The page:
The Real Business for APEC

[from The Asian Wall Street Journal
Wednesday, November 18, 1998]

The APEC Summit in Kuala Lumpur takes place at a critical time for the Asia-Pacific region. A mere 18 months ago, many of those who have gathered for the summit were still lauding the achievements of the "Asian Tigers" heralding the dawn of the Pacific Century. Asia, it seemed, would be the promised land of sustained economic growth.

But the Asian flu has left in its wake economic devastation, shattered dreams and severe social dislocation that will take decades to repair. Indeed, as we stand on the threshold of the new millenium,  it seems apt to paraphrase Dickens: The best of times has turned out to be the worst of times.

It is not normal to conduct economic discourse from behind prison walls. But these are not normal times in Malaysia, nor indeed in much of Asia. Detention has its benefits; solitude has given me time to pause and reflect on the reasons for Asia’s economic decline, and consider what remedies may be possible.

Just as Asia’s boom in the last decade was no mirage, there is also no great mystery behind its sudden collapse. The Asian crisis has been debated at great length and its causes are well-known. It turns out that some of the factors behind the success story were the very forces that triggered the crisis. Unregulated flows of capital seeking high returns led to reckless investments, manifested in towering skyscrapers and stratospheric stock prices. Liquidity flowed like hot lava to emerging markets where corporations were hungry for capital at low interest rates. These flows were unrealistically insulated by inflexible exchange rate systems, which pegged the Asian growth story to low U.S. interest rates. This in turn left currencies vulnerable to attacks by speculators and rogue traders.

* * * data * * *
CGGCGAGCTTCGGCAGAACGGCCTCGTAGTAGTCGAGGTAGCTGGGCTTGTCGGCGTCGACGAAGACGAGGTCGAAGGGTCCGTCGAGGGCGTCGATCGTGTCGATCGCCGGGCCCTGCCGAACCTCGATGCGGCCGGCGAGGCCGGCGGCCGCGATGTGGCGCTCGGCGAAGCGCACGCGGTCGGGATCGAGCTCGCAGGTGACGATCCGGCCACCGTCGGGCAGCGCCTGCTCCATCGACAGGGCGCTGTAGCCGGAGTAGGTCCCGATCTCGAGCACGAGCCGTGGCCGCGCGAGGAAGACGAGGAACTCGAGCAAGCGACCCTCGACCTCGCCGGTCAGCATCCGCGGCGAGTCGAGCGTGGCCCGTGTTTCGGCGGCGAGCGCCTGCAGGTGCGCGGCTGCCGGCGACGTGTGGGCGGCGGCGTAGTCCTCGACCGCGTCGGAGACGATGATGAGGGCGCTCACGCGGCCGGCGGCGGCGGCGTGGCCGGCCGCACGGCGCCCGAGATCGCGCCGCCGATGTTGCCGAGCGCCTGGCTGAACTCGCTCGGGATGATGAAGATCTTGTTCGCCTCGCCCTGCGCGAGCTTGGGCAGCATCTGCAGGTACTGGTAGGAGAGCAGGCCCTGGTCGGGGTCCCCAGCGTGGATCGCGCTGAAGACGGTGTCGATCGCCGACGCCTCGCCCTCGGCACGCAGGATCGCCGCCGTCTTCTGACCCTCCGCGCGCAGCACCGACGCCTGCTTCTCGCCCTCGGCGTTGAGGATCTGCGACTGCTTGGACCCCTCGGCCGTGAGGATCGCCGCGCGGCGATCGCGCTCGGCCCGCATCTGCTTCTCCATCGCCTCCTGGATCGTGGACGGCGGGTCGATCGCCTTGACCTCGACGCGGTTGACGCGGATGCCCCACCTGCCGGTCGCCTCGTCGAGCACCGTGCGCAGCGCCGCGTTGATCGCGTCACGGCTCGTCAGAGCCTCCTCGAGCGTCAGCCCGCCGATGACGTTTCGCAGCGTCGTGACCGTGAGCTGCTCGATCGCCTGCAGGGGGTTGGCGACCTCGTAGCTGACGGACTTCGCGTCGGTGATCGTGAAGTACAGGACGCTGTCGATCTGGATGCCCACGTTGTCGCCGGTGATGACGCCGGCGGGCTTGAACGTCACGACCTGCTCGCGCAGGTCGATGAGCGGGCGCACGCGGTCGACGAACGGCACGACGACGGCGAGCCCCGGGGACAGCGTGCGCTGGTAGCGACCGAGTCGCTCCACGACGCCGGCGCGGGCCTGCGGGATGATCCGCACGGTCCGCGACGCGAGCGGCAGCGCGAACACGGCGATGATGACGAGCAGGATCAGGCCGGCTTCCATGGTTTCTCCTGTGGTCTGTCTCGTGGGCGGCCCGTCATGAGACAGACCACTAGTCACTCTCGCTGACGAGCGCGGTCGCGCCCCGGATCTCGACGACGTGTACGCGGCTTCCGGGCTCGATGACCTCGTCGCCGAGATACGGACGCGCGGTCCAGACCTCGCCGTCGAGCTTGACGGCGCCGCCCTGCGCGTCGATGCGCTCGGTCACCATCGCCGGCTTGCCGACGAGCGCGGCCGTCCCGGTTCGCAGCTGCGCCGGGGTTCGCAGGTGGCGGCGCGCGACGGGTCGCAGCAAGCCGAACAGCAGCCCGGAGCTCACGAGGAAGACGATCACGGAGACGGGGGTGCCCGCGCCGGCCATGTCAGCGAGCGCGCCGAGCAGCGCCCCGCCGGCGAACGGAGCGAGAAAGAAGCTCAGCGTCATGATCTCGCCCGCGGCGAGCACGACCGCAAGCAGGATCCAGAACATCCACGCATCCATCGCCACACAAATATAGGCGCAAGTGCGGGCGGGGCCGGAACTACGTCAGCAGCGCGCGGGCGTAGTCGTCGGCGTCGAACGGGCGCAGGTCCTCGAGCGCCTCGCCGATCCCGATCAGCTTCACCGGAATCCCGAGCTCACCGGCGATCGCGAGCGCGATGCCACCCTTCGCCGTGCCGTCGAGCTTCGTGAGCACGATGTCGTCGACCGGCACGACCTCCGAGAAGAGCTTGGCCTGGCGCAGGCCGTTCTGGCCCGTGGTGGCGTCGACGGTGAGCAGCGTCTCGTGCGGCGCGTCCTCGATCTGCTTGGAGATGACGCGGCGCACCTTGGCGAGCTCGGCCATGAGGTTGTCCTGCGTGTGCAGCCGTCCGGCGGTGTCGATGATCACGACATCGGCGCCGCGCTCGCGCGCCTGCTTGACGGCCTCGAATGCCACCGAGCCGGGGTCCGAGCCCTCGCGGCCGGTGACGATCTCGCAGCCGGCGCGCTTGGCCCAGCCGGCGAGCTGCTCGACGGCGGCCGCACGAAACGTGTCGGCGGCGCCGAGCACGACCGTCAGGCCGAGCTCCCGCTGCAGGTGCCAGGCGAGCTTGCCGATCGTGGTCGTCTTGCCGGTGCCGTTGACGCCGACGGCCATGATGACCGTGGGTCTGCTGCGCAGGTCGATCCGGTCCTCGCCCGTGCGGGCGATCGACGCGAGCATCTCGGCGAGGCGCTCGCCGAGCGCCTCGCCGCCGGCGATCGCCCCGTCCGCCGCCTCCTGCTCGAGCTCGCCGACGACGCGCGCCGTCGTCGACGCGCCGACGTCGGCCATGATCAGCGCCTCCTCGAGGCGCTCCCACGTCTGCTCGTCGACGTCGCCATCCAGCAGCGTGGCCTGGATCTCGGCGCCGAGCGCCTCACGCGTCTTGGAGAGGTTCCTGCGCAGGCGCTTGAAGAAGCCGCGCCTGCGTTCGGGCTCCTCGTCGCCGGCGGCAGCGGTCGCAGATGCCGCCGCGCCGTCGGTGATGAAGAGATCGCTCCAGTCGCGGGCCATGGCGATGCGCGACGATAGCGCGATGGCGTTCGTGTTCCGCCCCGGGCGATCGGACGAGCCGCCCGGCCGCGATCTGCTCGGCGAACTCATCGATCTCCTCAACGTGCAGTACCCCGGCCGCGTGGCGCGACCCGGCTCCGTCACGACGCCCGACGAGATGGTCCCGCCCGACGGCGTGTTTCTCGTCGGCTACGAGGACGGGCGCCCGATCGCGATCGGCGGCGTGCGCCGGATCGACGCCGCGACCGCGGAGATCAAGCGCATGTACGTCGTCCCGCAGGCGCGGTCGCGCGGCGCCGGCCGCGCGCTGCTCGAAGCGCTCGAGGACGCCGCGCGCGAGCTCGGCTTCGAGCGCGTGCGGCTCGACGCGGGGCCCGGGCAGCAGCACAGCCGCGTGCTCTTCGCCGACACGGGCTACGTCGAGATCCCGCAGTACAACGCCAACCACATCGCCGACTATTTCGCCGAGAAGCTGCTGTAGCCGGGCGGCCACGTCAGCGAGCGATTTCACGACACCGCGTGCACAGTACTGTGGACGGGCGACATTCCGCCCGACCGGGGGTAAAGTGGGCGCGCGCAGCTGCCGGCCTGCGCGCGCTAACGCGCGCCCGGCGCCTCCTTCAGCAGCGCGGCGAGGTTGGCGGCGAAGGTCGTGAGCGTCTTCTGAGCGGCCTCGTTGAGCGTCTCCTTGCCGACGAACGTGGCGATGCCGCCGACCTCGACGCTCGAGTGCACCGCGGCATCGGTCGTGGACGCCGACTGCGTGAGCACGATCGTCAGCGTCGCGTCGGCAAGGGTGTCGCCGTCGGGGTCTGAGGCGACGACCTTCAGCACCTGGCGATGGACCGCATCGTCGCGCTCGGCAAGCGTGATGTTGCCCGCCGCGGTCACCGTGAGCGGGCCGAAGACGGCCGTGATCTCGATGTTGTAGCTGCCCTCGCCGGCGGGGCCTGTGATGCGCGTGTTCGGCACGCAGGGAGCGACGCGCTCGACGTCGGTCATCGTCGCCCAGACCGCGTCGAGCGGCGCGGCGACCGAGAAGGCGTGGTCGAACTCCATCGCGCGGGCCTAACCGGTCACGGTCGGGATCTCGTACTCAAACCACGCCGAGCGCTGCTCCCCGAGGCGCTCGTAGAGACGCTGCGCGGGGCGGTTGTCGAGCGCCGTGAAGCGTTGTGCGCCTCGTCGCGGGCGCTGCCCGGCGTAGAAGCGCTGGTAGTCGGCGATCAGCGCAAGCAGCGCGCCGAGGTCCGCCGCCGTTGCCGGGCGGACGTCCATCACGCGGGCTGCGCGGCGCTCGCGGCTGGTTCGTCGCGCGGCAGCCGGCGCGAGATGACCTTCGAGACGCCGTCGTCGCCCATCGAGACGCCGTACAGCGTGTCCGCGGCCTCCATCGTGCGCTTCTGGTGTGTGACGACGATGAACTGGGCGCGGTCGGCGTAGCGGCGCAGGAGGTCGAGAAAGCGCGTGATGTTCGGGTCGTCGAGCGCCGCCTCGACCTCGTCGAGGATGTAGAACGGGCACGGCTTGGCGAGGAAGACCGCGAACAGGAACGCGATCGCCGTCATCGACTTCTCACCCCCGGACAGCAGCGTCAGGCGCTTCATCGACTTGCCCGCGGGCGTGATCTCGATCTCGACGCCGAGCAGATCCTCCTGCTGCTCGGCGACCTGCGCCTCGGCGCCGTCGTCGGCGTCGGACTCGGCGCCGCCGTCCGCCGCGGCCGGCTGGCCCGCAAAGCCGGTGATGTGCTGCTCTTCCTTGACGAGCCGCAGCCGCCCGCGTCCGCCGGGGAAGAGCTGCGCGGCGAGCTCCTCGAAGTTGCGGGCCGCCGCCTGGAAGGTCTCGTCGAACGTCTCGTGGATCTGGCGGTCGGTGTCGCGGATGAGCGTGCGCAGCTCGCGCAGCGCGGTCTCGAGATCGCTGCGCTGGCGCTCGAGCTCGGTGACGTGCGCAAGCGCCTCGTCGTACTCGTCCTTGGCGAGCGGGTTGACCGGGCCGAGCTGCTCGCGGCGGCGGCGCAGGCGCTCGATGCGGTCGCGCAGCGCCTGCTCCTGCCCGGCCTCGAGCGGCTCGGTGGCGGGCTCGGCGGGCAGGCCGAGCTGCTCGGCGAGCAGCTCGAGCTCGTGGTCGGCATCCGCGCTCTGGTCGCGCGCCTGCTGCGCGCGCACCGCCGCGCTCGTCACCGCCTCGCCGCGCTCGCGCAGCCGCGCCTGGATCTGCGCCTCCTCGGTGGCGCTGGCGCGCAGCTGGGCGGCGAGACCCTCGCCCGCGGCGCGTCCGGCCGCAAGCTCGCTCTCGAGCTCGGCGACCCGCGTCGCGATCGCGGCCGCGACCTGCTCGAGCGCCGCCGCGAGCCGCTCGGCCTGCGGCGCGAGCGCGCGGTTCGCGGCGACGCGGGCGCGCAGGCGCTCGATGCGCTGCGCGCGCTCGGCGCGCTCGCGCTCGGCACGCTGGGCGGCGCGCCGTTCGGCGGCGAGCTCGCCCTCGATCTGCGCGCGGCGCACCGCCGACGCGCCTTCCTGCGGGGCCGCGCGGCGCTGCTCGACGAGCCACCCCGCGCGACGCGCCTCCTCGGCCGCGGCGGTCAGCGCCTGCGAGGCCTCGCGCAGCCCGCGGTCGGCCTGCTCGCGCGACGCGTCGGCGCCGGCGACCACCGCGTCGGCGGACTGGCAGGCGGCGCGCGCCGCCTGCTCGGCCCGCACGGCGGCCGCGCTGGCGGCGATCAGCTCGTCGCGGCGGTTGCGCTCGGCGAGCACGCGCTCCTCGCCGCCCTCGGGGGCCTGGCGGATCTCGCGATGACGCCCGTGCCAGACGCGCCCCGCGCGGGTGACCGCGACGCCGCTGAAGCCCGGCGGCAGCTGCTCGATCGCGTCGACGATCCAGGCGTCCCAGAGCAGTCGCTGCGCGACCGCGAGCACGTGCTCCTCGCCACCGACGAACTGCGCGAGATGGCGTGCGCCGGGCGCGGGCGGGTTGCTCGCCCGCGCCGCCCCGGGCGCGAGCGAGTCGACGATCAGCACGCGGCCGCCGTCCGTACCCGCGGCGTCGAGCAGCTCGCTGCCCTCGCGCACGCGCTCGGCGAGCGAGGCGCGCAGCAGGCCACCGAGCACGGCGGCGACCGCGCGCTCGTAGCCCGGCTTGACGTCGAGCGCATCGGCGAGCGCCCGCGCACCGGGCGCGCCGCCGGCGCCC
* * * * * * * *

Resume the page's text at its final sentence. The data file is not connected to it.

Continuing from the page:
Yes, there were indeed forces lurking in the shadows, waiting for any opportunity to make a fast buck from betting on the ability, or inability, of central banks to defend currencies. Any reform in the international financial must address ways to combat this menace. But what of the affected countries themselves? Do we not take the individual and collective responsibility for our problems, just as we have taken credit for our successes in the last decade? Were not the countries which exposed themselves to vulnerabilities in their external accounts not indirectly inviting attacks on their currencies?

The underlying problem in Asia is deeper than what is suggested by conventional analyses of boom and bust cycles, or by the criticism levelled at dark forces out to destroy the international financial system. Instead of pointing the finger at speculators and blaming "unrealistic demands" set by international agencies acting as lenders of last resort, Asian nations would do well to put their houses in order first. The international financial system does indeed a new architecture, but structural reforms must begin at home. The place to start is by containing the exuberance of  political and corporate leaders for projets that do not add to the competitiveness or well-being of a nation, in particular real estate and oversized infrastructure undertakings.